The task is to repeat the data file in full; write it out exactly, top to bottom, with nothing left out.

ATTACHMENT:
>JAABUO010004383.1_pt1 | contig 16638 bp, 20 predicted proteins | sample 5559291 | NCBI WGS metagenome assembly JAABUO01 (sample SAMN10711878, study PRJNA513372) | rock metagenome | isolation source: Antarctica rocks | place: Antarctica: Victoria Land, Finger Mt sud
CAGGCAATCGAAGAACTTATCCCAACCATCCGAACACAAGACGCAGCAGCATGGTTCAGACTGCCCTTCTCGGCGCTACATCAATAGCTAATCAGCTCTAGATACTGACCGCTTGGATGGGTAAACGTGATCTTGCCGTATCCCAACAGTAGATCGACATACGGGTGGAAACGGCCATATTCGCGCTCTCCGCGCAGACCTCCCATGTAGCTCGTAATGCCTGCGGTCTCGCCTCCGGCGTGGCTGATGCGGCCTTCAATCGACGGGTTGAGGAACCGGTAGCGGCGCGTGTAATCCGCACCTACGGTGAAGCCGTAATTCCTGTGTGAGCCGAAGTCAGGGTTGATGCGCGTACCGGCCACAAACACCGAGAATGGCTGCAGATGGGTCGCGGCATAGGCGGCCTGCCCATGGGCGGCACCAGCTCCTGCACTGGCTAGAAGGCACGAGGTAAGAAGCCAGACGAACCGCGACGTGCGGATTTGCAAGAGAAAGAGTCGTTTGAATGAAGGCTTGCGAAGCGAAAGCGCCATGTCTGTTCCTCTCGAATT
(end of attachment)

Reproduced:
>JAABUO010004383.1_pt1 | contig 16638 bp, 20 predicted proteins | sample 5559291 | NCBI WGS metagenome assembly JAABUO01 (sample SAMN10711878, study PRJNA513372) | rock metagenome | isolation source: Antarctica rocks | place: Antarctica: Victoria Land, Finger Mt sud
CAGGCAATCGAAGAACTTATCCCAACCATCCGAACACAAGACGCAGCAGCATGGTTCAGACTGCCCTTCTCGGCGCTACATCAATAGCTAATCAGCTCTAGATACTGACCGCTTGGATGGGTAAACGTGATCTTGCCGTATCCCAACAGTAGATCGACATACGGGTGGAAACGGCCATATTCGCGCTCTCCGCGCAGACCTCCCATGTAGCTCGTAATGCCTGCGGTCTCGCCTCCGGCGTGGCTGATGCGGCCTTCAATCGACGGGTTGAGGAACCGGTAGCGGCGCGTGTAATCCGCACCTACGGTGAAGCCGTAATTCCTGTGTGAGCCGAAGTCAGGGTTGATGCGCGTACCGGCCACAAACACCGAGAATGGCTGCAGATGGGTCGCGGCATAGGCGGCCTGCCCATGGGCGGCACCAGCTCCTGCACTGGCTAGAAGGCACGAGGTAAGAAGCCAGACGAACCGCGACGTGCGGATTTGCAAGAGAAAGAGTCGTTTGAATGAAGGCTTGCGAAGCGAAAGCGCCATGTCTGTTCCTCTCGAATT